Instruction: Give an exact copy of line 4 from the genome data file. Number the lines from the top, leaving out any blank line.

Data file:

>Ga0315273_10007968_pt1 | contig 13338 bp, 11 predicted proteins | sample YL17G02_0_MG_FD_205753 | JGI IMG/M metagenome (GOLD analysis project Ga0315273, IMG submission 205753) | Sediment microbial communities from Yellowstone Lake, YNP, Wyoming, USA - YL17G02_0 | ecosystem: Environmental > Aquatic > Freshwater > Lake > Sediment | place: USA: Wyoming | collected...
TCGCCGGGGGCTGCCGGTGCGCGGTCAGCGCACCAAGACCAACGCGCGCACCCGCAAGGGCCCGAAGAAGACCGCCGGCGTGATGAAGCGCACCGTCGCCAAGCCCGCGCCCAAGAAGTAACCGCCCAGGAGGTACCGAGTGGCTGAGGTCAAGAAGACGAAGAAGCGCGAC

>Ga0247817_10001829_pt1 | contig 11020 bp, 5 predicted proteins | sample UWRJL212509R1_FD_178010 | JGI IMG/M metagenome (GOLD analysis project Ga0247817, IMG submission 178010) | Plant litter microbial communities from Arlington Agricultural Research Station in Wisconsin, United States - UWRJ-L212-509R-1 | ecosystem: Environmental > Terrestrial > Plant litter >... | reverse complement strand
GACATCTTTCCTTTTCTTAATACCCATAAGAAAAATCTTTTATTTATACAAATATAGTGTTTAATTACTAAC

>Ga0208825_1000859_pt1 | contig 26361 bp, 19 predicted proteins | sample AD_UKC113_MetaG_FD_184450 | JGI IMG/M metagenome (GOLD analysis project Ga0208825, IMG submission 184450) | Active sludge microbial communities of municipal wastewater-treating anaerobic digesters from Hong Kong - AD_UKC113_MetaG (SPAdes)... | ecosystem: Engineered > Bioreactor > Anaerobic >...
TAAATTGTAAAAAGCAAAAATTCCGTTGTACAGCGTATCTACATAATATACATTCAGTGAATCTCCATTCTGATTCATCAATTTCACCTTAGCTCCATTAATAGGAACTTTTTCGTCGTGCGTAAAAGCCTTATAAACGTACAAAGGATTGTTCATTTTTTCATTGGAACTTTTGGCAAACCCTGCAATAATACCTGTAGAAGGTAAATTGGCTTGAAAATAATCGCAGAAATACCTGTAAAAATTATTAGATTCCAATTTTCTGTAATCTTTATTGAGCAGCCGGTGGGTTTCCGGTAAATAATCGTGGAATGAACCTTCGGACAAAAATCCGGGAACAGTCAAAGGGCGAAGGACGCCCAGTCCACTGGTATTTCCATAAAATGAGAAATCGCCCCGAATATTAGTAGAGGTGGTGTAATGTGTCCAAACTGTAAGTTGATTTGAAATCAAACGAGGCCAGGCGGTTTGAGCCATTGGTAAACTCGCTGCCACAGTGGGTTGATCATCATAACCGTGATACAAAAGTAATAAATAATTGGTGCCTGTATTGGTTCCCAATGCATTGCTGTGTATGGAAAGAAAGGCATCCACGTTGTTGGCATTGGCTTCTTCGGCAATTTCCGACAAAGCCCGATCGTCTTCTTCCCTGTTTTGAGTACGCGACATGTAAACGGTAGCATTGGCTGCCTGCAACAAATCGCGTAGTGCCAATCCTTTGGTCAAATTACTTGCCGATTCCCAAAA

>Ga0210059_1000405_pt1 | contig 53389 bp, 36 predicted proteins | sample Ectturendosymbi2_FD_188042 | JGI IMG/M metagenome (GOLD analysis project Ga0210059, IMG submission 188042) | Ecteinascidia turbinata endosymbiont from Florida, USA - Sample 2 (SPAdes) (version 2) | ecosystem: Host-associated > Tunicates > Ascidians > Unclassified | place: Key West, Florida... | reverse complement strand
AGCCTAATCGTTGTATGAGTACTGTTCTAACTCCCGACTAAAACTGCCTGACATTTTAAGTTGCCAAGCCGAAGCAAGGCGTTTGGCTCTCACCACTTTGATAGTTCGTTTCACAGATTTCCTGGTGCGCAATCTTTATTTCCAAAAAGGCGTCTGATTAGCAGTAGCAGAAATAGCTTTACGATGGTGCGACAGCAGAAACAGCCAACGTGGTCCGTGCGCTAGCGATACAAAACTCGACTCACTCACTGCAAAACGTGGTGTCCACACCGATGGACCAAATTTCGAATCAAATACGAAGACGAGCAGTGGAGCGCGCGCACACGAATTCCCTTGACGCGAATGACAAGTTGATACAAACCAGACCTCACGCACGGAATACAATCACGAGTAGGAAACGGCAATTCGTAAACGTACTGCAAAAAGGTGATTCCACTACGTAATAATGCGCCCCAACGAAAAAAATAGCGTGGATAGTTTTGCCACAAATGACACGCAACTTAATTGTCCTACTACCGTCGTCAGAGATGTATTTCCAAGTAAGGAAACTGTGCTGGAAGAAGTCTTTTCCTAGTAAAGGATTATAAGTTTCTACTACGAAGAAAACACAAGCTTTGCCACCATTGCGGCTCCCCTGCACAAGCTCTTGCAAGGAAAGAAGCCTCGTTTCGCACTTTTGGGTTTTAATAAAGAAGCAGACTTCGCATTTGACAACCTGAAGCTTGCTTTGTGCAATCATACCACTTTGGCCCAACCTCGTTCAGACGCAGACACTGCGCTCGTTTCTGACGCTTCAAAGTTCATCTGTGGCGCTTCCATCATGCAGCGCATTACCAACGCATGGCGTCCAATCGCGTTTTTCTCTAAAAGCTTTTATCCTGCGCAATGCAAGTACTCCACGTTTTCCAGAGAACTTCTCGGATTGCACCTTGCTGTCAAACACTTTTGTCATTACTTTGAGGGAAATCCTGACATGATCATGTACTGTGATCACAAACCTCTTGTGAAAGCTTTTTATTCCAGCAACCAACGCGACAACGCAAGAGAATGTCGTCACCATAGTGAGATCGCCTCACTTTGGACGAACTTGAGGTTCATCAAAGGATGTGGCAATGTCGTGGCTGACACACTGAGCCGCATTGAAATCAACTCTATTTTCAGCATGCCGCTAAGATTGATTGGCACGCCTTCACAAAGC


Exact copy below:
GACATCTTTCCTTTTCTTAATACCCATAAGAAAAATCTTTTATTTATACAAATATAGTGTTTAATTACTAAC